The Tasting Panel magazine

October 2013

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Page 58 of 152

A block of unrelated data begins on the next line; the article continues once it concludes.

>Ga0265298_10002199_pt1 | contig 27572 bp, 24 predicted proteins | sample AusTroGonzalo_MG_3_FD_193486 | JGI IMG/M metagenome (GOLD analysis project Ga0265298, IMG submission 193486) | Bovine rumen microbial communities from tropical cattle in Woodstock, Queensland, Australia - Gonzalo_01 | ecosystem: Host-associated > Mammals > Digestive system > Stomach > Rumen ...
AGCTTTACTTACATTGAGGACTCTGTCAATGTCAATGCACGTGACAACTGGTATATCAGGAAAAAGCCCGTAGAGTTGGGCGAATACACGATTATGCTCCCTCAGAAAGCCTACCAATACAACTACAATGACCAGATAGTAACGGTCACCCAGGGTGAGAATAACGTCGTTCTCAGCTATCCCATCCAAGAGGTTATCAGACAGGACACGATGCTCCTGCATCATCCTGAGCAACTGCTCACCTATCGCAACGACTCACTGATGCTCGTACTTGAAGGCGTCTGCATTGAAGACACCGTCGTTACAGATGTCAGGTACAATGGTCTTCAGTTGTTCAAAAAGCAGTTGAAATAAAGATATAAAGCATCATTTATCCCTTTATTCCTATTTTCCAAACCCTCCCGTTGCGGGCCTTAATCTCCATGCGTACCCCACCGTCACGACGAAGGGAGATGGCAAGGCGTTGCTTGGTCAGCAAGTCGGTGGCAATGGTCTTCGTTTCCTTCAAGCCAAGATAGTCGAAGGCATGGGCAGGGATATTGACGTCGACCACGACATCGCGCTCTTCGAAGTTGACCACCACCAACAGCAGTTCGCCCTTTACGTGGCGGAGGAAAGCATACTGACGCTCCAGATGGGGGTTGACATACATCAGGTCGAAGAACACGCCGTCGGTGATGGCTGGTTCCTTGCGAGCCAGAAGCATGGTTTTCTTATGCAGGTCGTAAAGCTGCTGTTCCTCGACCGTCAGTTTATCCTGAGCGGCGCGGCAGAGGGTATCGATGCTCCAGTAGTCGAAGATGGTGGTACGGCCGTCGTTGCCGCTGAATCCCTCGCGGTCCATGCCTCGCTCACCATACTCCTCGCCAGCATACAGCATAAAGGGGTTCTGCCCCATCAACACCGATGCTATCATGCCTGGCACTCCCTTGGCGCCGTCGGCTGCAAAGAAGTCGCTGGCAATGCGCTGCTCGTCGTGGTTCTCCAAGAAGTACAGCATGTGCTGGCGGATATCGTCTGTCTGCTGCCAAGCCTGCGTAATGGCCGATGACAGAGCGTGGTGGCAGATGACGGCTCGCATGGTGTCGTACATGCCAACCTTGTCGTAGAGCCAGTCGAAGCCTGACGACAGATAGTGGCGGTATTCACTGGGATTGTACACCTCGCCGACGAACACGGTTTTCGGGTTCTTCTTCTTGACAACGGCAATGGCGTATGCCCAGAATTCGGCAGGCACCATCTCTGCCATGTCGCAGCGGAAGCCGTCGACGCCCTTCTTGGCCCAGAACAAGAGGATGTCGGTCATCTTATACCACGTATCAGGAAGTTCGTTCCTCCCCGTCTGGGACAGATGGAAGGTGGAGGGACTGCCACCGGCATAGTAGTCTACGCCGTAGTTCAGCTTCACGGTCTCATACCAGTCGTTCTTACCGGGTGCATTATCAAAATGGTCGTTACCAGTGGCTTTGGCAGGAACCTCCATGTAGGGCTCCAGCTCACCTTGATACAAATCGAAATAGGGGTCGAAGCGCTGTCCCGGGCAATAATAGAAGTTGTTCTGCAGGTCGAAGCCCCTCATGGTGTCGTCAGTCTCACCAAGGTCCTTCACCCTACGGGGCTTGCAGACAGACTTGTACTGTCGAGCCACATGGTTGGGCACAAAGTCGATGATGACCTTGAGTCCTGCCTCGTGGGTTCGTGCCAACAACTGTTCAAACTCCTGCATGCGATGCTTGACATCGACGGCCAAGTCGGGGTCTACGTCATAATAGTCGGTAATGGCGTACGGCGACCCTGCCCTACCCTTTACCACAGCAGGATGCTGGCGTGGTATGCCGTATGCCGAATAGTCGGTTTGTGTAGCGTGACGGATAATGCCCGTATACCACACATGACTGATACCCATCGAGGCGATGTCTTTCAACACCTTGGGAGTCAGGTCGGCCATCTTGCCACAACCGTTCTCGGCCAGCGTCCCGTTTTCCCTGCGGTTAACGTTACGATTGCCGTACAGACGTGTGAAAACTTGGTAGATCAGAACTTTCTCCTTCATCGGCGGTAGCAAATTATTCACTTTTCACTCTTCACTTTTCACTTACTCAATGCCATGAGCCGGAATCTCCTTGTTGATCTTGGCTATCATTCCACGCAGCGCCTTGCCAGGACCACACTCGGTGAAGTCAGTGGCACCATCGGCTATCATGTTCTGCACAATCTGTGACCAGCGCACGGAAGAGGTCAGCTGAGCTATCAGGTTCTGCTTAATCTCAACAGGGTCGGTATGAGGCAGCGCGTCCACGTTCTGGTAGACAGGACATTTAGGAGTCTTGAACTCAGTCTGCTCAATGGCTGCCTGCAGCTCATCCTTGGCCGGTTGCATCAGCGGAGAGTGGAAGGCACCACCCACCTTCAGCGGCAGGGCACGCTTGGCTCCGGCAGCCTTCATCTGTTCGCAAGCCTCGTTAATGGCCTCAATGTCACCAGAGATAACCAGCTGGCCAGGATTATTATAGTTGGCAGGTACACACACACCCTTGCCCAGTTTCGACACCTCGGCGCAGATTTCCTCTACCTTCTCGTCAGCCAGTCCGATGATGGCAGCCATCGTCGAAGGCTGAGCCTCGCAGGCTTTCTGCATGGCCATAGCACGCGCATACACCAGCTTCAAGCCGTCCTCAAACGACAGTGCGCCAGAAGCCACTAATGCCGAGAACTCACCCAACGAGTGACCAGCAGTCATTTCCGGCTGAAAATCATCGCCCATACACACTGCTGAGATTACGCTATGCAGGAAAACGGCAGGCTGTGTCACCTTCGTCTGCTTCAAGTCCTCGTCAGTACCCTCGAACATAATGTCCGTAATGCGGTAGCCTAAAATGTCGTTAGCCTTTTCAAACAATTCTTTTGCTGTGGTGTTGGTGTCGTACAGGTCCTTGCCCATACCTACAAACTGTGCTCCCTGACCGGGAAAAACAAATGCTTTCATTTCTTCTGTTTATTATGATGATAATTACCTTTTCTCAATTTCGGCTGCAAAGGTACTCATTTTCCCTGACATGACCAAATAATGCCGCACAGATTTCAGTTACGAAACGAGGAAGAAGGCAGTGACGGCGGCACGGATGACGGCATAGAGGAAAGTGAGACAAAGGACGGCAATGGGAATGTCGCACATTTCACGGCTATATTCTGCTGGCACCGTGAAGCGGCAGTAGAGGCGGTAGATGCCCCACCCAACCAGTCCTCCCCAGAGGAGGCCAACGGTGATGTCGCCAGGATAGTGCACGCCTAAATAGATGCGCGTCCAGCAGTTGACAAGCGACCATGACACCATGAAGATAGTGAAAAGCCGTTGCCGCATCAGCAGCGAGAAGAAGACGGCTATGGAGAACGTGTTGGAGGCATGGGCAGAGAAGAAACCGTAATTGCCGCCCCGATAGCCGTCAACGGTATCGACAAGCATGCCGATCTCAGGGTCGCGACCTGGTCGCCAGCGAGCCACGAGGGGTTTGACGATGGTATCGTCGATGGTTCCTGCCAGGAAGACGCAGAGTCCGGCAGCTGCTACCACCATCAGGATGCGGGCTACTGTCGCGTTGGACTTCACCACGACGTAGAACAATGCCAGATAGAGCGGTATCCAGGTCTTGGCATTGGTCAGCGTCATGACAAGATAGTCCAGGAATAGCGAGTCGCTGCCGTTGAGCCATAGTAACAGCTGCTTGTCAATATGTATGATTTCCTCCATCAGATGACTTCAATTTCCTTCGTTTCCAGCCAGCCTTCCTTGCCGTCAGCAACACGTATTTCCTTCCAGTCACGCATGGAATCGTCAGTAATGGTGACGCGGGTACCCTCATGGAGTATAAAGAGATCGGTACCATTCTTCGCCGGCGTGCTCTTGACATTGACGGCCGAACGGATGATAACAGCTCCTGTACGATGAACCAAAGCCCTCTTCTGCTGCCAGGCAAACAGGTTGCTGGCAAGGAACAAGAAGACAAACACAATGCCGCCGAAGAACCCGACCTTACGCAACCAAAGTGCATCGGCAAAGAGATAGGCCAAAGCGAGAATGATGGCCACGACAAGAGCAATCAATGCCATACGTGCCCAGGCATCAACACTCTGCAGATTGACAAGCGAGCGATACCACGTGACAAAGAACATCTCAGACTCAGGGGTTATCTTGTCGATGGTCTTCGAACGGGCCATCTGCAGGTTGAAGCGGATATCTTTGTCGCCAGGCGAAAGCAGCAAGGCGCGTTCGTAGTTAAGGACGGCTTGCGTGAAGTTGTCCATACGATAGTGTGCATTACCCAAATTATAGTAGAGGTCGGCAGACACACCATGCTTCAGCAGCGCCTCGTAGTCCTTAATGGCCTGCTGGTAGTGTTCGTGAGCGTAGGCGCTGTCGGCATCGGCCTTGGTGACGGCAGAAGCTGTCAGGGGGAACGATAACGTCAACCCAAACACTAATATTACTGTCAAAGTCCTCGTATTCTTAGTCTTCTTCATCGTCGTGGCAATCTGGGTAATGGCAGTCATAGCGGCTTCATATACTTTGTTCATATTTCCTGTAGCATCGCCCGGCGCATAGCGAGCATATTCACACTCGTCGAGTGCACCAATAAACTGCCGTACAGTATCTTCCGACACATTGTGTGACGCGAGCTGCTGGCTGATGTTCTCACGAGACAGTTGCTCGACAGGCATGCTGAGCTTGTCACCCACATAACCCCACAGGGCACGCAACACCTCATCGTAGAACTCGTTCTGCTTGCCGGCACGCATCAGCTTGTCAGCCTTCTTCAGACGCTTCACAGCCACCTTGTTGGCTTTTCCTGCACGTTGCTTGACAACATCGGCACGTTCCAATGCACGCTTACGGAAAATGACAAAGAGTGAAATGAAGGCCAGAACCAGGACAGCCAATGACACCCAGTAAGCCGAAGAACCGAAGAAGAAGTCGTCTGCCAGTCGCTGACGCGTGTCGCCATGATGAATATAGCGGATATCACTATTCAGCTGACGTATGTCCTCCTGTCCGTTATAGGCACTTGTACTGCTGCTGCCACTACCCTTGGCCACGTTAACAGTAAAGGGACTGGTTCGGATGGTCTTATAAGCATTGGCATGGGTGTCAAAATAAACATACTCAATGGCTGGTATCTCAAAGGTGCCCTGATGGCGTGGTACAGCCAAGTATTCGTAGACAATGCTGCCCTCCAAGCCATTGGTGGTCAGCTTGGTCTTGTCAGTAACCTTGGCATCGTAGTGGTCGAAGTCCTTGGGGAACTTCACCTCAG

María Martínez Marín, amidst vineyards near Bodegas Patrocinio facilities PHOTOS COURTESY OF BODEGAS PATROCINIO SPAIN María Martínez Marín SHEDS TEARS OF JOY Turning Up the Heat on Tempranillo by Jonathan Cristaldi I María Martínez Marín achieves a perfect pink tinge in the Lágrimas De María Tempranillo Rosado. n the heart of Rioja, situated in a privileged area of the subzone of Rioja Alta, at the cradle of the Spanish wine industry, a forward-thinking consortium comprised of 200 local farmers called Bodegas Patrocinio is focused on superior quality and the production of their wine under their own labels. The workers maintain detailed soil maps on all vineyards (close to 1,300 acres), and experiments are conducted in tandem with the University of Rioja, on terroir and Tempranillo expression. For the farmers, strict quality control rules and incentives for high quality grapes provide Bodegas Patrocinio with choice fruit for the wines they produce. The winemaker in charge is María Martínez Marín, who grew up in Seville, a historical town in the south of Spain, though her family roots run deep in Rioja. Martínez Marín, who brings a little Andalusian temperament to the north, has worked only in cooperatives since 1995 when she left a pharmaceutical career to study viticulture and enology. Her first job was with a cooperative in Rioja Baja, as a laboratory assistant under Rafael Usoz, a brilliant local technician who became a close friend and mentor. Bodegas Patrocinio's workforce is primarily female and winemaking efforts are approached as if "raising a child—being women, we put all our eggs in one basket to get the best result possible," says Marín. Their natural nurturing efforts are paying off: A fairly young brand for the consortium, Lágrimas De María, was recently awarded the Gold Medal Baco Award by the Spanish Sommeliers Association, naming the 2012 vintage (a rosé of Tempranillo) the Best Rosé of the Year. The name "Maria's Tears" is suggestive of the hard work that Martínez Marín has put into these wines. "What I like most about Tempranillo is the way it adapts to our area, Rioja Alta. It is our grape variety par excellence!" exclaims Martínez Marín. "Almost all of our red wines are made from it, and although we have Grenache too, we decided to take the risk and also make a 100 percent Tempranillo Rosé. "Tempranillo confers a very distinguishable character when compared to a rosé made from Grenache or another variety. It offers a very appetizing nose and a genuine mouthfeel, has good structure and a very attractive aftertaste clearly identifiable with the character of Rioja," explains the winemaker. In recent years, the major style debate with respect to the De María Rosado was over color—consumers can be finicky when it comes to the tinge of rosé in the glass. Martínez Marín says there's a need to pay careful attention to the maceration time of the skins, "to prevent obtaining an excessively colored rosé. There have been years that even four hours of maceration have been more than enough to achieve the perfect pink color." There's another interesting layer to the De María wines, and it's a tactile one: The labels all feature braille, which according to Marín, "derives from the high sensitivity of the winery staff to disadvantaged persons." With only 5,000 cases of the De María Rosado produced, and only 500 cases imported to the U.S. by Ascent Wines Inc. (FL) and Baystate Wine & Spirits (MA), they are wines to seek out as they appeal to any level of connoisseur. Under the same brand, the Bodegas Patrocinio consortium also makes a white Viura, as well as Joven, Crianza and Reserva Tempranillos. "At the consortium, we make a broad range of authentic wines while listening to the different consumer needs," says Martínez Marín, adding that there is an innate desire to "excel in terms of quality for the price." 58  /  the tasting panel  /  october 2013 TP1013_034-65.indd 58 9/23/13 10:34 PM

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